Things You Didn't Know: Pikes Peak
 Photo by @drivepikespeak

Photo by @drivepikespeak

Do you remember all the field trips you took in primary school? The museums and land marks and interactive tours? Growing up in Colorado Springs, for me it looked like sifting through stream water for fool’s gold in a mining town or learning how to grind corn with mano and metate stones at the Manitou Cliff Dwellings. I remember dressing up for pioneer day and walking through old forts, interacting with the “wild west” history that I learned to call my own. 

It wasn’t until I went off to college and found myself dating a guy from Connecticut that I realized how much our local history shapes our understanding and identity as Americans. He had never scrambled through caves and shopped for quartz at every gift shop at every museum. Instead he’d visited battlefields, presidents’ homes, and colonial landmarks.

Looking back, the very pinnacle of my experience of “regionality” during my education in Colorado Springs came my last year of high school. There was a tradition that the senior class would hike up Pikes Peak together, so that’s what we did. 

Those of us who live in Colorado Springs and the surrounding towns are so proud of that mountain. It’s part of our identity and language as people from the Front Range. Enough so that my school decided to conclude our educational journey by hiking it.

So as one of the most defining features and treasures of our city, I want to revisit primary school just briefly and celebrate this week with a few fun facts about our beloved Pikes Peak.

  1. To begin, geologists say the formation of Pikes Peak actually predates the formation of the Rocky Mountains. They say the hot magma that made Pikes Peak cooled and formed, but stayed hidden underground for a long time before shifting in the plates pushed the entire mountain range, including Pikes Peak, through the crust and into view. Our mountain had just been waiting to make its appearance. 
  2. Though there were people even before them, the Ute Indians, also known as the Blue Sky People, were the first documented people-group to live on and around Pikes Peak, which they referred to as the “Sun Mountain Sitting Big”. Kind of a fitting name, don’t you think?
  3. The earliest recorded altitude of Pikes Peak was on an 1859 map that described the routes to Pikes Peak during the gold rush. It was listed at 14,500 feet. After many re-measurements over the centuries, the most recent measurement was done in 2002, which reset the altitude at 14,115 feet. Even though this is the current official altitude, the sign at the summit still reads 14,110 feet, one of the earlier measurements. So all of your photos braving the wind standing next to the sign are charmingly out of date.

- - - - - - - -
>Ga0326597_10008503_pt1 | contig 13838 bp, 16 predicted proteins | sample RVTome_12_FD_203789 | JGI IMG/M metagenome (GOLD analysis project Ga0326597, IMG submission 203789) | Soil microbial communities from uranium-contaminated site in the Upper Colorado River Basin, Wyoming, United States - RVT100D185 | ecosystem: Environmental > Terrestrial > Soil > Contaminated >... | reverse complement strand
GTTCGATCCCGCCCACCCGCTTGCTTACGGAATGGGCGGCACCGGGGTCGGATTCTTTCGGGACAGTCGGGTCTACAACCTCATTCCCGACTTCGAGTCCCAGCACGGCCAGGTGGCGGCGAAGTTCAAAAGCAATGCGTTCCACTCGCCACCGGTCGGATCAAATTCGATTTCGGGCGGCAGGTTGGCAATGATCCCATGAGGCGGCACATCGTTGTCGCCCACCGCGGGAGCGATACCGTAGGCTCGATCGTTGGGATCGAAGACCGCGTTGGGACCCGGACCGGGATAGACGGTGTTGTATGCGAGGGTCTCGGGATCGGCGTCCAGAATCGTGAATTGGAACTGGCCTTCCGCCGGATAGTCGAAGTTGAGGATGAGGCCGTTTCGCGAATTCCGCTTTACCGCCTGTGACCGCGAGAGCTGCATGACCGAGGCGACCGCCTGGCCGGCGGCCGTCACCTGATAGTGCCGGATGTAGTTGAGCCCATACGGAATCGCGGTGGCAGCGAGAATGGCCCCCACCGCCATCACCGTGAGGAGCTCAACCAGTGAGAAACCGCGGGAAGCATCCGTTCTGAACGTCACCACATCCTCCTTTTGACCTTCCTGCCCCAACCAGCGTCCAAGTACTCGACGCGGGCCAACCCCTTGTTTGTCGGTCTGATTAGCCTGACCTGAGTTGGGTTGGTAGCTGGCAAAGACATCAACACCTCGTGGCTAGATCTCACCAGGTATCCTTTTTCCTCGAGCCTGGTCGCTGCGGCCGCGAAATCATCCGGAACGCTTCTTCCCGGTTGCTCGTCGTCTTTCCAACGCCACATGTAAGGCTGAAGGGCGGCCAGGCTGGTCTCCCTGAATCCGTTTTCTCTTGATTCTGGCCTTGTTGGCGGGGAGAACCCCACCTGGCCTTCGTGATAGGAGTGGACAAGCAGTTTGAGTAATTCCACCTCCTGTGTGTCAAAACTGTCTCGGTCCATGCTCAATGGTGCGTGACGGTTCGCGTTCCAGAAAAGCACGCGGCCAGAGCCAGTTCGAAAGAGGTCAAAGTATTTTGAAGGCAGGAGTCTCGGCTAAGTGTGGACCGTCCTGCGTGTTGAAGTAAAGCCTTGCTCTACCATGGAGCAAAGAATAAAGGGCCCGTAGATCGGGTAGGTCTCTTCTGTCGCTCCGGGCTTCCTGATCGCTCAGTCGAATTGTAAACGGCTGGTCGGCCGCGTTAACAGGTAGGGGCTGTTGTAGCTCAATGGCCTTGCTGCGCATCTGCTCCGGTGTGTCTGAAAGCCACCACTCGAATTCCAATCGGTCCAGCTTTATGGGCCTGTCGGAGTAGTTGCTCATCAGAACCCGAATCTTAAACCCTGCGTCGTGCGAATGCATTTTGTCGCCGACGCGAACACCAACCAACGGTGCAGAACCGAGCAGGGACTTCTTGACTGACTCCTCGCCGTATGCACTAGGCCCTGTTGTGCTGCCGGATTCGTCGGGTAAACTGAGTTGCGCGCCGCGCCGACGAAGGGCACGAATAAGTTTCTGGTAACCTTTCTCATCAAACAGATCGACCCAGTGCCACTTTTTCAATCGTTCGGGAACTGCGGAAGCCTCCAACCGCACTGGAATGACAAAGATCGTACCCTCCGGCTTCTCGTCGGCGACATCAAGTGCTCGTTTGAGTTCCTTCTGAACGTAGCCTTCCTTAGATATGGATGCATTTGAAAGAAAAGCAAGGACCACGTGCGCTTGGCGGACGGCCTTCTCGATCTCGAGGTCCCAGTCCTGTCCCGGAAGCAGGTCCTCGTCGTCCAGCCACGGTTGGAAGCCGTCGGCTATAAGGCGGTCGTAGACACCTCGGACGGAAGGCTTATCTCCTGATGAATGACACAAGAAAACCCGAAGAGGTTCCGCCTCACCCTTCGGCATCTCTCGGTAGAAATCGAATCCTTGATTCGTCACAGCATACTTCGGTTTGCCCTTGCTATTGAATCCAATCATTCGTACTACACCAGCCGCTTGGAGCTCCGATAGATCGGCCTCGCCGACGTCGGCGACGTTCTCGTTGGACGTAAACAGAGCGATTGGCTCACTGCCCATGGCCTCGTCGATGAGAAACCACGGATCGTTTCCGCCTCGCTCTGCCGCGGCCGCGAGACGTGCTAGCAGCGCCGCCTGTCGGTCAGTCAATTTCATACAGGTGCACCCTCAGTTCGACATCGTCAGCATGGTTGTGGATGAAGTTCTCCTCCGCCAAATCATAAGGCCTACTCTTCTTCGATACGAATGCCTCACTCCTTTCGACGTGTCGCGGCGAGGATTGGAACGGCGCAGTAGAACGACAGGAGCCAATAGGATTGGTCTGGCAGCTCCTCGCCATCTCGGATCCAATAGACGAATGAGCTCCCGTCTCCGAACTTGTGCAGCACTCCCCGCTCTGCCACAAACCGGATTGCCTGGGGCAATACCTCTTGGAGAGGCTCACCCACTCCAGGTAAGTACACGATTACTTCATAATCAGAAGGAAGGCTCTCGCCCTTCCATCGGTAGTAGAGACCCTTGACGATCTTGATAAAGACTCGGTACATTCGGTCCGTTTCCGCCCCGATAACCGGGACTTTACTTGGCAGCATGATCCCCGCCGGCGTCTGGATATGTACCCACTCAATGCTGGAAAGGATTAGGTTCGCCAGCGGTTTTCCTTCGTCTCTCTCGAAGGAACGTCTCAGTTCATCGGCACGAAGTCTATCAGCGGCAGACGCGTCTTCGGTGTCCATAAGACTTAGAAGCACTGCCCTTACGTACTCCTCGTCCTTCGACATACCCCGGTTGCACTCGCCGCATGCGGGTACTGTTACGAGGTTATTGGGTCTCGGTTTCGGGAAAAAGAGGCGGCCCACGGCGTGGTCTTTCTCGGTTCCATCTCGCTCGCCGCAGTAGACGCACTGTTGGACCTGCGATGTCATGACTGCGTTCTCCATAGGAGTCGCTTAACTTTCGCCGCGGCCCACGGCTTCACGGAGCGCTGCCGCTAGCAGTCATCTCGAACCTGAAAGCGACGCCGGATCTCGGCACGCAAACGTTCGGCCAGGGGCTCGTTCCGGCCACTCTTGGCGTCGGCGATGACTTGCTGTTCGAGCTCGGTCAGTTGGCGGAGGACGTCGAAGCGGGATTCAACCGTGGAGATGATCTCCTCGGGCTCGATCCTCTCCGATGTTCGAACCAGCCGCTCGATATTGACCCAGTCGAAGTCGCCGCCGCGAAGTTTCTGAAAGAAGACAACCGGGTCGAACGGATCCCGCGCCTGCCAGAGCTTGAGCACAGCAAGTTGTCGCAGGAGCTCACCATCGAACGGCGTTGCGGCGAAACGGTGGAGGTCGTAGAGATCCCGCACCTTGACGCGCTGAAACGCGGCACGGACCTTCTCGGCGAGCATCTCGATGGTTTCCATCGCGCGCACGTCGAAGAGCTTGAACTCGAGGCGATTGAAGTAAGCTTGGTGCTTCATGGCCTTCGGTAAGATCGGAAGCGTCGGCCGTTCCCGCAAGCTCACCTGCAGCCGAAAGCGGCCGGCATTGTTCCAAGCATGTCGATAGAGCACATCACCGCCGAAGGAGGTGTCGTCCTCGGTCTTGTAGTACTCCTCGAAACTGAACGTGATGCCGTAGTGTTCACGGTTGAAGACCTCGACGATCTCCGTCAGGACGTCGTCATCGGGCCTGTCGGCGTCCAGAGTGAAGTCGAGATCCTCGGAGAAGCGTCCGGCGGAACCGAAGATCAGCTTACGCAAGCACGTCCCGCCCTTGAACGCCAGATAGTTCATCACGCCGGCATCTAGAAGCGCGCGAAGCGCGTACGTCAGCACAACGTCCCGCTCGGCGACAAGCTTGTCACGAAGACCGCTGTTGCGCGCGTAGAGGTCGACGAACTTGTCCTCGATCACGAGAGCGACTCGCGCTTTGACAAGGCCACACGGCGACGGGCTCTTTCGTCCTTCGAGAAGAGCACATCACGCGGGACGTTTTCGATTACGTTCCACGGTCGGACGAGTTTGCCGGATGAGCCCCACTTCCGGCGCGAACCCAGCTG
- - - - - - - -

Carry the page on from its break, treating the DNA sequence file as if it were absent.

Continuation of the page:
4. In 1911, Pikes Peak was home to a study on the effects of high altitude on human physiology called the Yale-Oxford expedition. The altitude-sickness you experience on the mountain is not a new phenomenon. Pikes Peak has been subject to the topic of altitude-sickness for while. Feel free to blame all your crazy behavior on it.
  5. Have you ever heard of the Frozen Five? It was the name of the original group who hiked up Pikes Peak to set off fireworks to ring-in the New Year in 1922. At the suggestion of one of the members on the climb, they decided to add one more person to the group each year and renamed it the AdAmAn club. To this day, the AdAmAn club ushers in each New Year with a barrage of fireworks from the frozen top of Pikes Peak.

So whether you’re a frequenter of The Incline or simply marvel at the mountain from your sun-drenched porch in the mornings, are a native to the city or a newcomer, I hope you now have a renewed appreciation of Pikes Peak. 

As you enjoy the majesty of it, remember to keep a look out for a regular visitor. It’s been said that residents can see Abe Lincoln in the shadows of Pikes Peak twice a year. When the sun and the south side of Pikes Peak cast a shadow into the city, a figure resembling Abe Lincoln can be seen midday in late February and late October. (Tip: best viewing location is somewhere between E. Uintah Street and E. Fillmore Street in Colorado Springs.) 

Enjoy your city this weekend friends.

Your neighbor,


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